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 Claire Chretien / LifeSiteNews

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WASHINGTON, D.C., January 25, 2021 (LifeSiteNews) — The U.S. Supreme Court on Monday vacated a pair of lower court decisions affirming states’ right to suspend abortions during a pandemic, agreeing with Planned Parenthood that the question has since been rendered moot.

Early last year, U.S. Surgeon General Jerome Adams and the federal Centers for Disease Control (CDC) advised healthcare facilities to reschedule non-urgent appointments and elective procedures, both to limit the spread of COVID-19 and to free up time and resources to focus on infected patients.

Compliance with this guidance was mixed, leading numerous states to mandate that facilities temporarily halt “non-essential” medical procedures. Among them, Texas declared that elective abortions would be held to the same standards as all other procedures during this time, leading to a lawsuit demanding exemptions for Planned Parenthood and other abortion centers.

Siding with Texas, Judges Kyle Duncan and Jennifer Walker Elrod of the Fifth Circuit Court of Appeals wrote that “[w]hen faced with a society-threatening epidemic, a state may implement emergency measures that curtail constitutional rights so long as the measures have at least some ‘real or substantial relation’ to the public health crisis and are not ‘beyond all question, a plain, palpable invasion of rights secured by the fundamental law.’”

Abbott later revoked the suspension of elective surgical procedures, saying that whether the follow-up order applied to abortions “will be a decision for courts to make.” Planned Parenthood cited this development in its appeal to the Supreme Court, which the nation’s highest court has agreed renders the Fifth Circuit ruling moot, Bloomberg Law reports.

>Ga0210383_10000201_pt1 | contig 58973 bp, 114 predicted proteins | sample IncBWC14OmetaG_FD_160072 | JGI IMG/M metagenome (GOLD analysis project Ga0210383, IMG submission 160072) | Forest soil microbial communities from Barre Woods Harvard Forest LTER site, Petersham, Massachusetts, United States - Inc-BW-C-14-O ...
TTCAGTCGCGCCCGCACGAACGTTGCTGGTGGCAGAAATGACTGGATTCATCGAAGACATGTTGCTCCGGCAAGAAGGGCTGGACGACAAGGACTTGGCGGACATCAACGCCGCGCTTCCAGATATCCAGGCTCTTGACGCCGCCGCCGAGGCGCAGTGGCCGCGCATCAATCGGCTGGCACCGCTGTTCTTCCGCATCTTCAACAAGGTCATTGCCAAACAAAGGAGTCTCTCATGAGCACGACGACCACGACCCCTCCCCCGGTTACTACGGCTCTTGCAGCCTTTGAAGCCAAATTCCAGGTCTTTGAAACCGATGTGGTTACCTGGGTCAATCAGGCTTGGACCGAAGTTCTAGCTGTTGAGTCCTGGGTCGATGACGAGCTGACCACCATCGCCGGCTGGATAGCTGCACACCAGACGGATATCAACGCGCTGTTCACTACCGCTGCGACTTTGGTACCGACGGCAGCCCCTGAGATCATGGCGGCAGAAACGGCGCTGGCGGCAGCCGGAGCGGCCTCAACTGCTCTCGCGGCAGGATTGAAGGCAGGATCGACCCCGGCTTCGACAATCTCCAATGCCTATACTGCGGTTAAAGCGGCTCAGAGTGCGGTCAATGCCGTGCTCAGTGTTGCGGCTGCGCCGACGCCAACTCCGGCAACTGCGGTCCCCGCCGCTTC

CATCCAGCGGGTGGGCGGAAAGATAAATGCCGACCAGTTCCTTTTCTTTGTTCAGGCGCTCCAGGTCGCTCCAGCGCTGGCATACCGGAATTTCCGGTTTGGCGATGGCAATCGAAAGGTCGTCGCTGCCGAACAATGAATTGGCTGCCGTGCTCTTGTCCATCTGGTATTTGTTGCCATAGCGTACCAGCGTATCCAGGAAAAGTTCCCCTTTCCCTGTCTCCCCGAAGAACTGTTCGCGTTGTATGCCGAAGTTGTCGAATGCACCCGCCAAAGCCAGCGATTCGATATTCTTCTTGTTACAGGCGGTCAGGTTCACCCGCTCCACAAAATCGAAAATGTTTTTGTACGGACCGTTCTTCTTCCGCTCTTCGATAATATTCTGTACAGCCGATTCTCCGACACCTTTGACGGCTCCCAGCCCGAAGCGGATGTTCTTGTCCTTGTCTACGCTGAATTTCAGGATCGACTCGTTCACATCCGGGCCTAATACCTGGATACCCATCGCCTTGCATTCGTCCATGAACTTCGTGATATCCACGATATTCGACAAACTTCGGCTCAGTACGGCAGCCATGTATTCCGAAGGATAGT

It’s not immediately clear what the ramifications of the decision will be, as it did not rule on the merits of the case and elective procedures are no longer suspended in most parts of the country. But Abbott had argued that the Fifth Circuit’s decision should stand on the grounds that it has been “cited hundreds of times in dozens of courts across the country in a fast-developing area of law.”

Throughout this debate, pro-lifers have argued that the abortion lobby, for all its rhetoric about abortion being healthcare, was actually seeking a special exemption for abortion from the limits being imposed on most actual forms of healthcare.

“Elective abortion, both surgical and drug induced, also generates more patients to be seen in already overburdened emergency rooms,” the American Association of Pro-Life Obstetricians and Gynecologists (AAPLOG) argued. “Most abortion providers instruct women to go to an emergency room if they have any concerning symptoms after the abortion. Approximately five percent of women who undergo medication abortions will require evaluation in an emergency room, most commonly for hemorrhage. Surgical abortions can also result in hemorrhage. Emergency room personnel — who are already struggling to meet the demands of the COVID-19 pandemic — will be further strained to provide care to these women.”